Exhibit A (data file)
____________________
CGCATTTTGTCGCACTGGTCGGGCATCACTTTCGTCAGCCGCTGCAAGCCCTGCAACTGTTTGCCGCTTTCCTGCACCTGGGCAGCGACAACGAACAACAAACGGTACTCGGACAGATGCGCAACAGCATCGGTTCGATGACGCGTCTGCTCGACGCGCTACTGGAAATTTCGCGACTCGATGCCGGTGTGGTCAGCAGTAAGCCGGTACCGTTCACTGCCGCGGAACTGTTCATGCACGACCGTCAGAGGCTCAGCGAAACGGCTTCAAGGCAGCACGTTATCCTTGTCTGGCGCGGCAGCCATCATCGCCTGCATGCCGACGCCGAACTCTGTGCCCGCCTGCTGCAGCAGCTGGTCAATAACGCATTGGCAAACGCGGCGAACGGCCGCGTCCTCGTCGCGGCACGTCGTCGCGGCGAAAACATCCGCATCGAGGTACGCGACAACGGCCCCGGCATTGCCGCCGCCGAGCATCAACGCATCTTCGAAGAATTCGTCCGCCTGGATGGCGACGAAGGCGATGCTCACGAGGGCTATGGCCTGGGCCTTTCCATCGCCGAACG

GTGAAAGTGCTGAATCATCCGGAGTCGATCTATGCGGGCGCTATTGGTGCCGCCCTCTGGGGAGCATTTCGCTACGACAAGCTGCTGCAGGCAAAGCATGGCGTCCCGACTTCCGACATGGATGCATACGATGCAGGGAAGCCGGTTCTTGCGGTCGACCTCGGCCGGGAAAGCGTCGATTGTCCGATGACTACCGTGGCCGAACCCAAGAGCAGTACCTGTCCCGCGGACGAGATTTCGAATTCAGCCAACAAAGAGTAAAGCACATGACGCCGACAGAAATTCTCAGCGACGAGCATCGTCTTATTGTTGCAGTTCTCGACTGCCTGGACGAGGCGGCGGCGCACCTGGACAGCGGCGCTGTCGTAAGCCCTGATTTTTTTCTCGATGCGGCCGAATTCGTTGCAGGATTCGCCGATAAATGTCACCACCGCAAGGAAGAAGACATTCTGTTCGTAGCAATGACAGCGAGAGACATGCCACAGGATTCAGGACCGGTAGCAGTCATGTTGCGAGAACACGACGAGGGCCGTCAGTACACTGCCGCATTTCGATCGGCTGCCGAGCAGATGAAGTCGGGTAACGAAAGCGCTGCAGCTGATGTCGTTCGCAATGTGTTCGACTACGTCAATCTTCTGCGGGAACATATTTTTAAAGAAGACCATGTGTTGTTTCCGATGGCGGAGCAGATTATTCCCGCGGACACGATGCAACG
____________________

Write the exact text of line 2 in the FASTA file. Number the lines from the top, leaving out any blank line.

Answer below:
GTGAAAGTGCTGAATCATCCGGAGTCGATCTATGCGGGCGCTATTGGTGCCGCCCTCTGGGGAGCATTTCGCTACGACAAGCTGCTGCAGGCAAAGCATGGCGTCCCGACTTCCGACATGGATGCATACGATGCAGGGAAGCCGGTTCTTGCGGTCGACCTCGGCCGGGAAAGCGTCGATTGTCCGATGACTACCGTGGCCGAACCCAAGAGCAGTACCTGTCCCGCGGACGAGATTTCGAATTCAGCCAACAAAGAGTAAAGCACATGACGCCGACAGAAATTCTCAGCGACGAGCATCGTCTTATTGTTGCAGTTCTCGACTGCCTGGACGAGGCGGCGGCGCACCTGGACAGCGGCGCTGTCGTAAGCCCTGATTTTTTTCTCGATGCGGCCGAATTCGTTGCAGGATTCGCCGATAAATGTCACCACCGCAAGGAAGAAGACATTCTGTTCGTAGCAATGACAGCGAGAGACATGCCACAGGATTCAGGACCGGTAGCAGTCATGTTGCGAGAACACGACGAGGGCCGTCAGTACACTGCCGCATTTCGATCGGCTGCCGAGCAGATGAAGTCGGGTAACGAAAGCGCTGCAGCTGATGTCGTTCGCAATGTGTTCGACTACGTCAATCTTCTGCGGGAACATATTTTTAAAGAAGACCATGTGTTGTTTCCGATGGCGGAGCAGATTATTCCCGCGGACACGATGCAACG